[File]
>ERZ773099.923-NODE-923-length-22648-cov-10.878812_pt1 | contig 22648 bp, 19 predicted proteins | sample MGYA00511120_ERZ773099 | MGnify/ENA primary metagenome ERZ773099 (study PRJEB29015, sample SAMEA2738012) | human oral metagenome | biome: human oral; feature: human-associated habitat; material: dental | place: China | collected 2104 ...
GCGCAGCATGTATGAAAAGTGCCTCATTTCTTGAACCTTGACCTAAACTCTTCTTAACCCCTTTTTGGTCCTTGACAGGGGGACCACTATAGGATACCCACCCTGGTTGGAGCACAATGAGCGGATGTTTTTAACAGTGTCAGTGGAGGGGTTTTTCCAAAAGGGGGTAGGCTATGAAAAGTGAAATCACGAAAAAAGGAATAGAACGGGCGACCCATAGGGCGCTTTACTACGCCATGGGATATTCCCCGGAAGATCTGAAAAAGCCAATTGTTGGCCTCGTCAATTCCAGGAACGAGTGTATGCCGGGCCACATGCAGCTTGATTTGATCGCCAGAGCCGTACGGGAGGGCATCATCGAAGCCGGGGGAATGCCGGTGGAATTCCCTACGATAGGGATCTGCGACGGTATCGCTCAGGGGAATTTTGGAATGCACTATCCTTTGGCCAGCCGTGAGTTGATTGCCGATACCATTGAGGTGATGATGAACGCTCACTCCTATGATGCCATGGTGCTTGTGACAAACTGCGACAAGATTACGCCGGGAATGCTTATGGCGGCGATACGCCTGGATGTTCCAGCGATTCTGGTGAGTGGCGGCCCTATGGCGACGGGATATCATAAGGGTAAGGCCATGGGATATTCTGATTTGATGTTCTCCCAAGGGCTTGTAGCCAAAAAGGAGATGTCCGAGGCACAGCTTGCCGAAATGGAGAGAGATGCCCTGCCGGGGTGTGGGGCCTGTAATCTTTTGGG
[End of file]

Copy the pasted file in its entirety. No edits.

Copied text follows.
>ERZ773099.923-NODE-923-length-22648-cov-10.878812_pt1 | contig 22648 bp, 19 predicted proteins | sample MGYA00511120_ERZ773099 | MGnify/ENA primary metagenome ERZ773099 (study PRJEB29015, sample SAMEA2738012) | human oral metagenome | biome: human oral; feature: human-associated habitat; material: dental | place: China | collected 2104 ...
GCGCAGCATGTATGAAAAGTGCCTCATTTCTTGAACCTTGACCTAAACTCTTCTTAACCCCTTTTTGGTCCTTGACAGGGGGACCACTATAGGATACCCACCCTGGTTGGAGCACAATGAGCGGATGTTTTTAACAGTGTCAGTGGAGGGGTTTTTCCAAAAGGGGGTAGGCTATGAAAAGTGAAATCACGAAAAAAGGAATAGAACGGGCGACCCATAGGGCGCTTTACTACGCCATGGGATATTCCCCGGAAGATCTGAAAAAGCCAATTGTTGGCCTCGTCAATTCCAGGAACGAGTGTATGCCGGGCCACATGCAGCTTGATTTGATCGCCAGAGCCGTACGGGAGGGCATCATCGAAGCCGGGGGAATGCCGGTGGAATTCCCTACGATAGGGATCTGCGACGGTATCGCTCAGGGGAATTTTGGAATGCACTATCCTTTGGCCAGCCGTGAGTTGATTGCCGATACCATTGAGGTGATGATGAACGCTCACTCCTATGATGCCATGGTGCTTGTGACAAACTGCGACAAGATTACGCCGGGAATGCTTATGGCGGCGATACGCCTGGATGTTCCAGCGATTCTGGTGAGTGGCGGCCCTATGGCGACGGGATATCATAAGGGTAAGGCCATGGGATATTCTGATTTGATGTTCTCCCAAGGGCTTGTAGCCAAAAAGGAGATGTCCGAGGCACAGCTTGCCGAAATGGAGAGAGATGCCCTGCCGGGGTGTGGGGCCTGTAATCTTTTGGG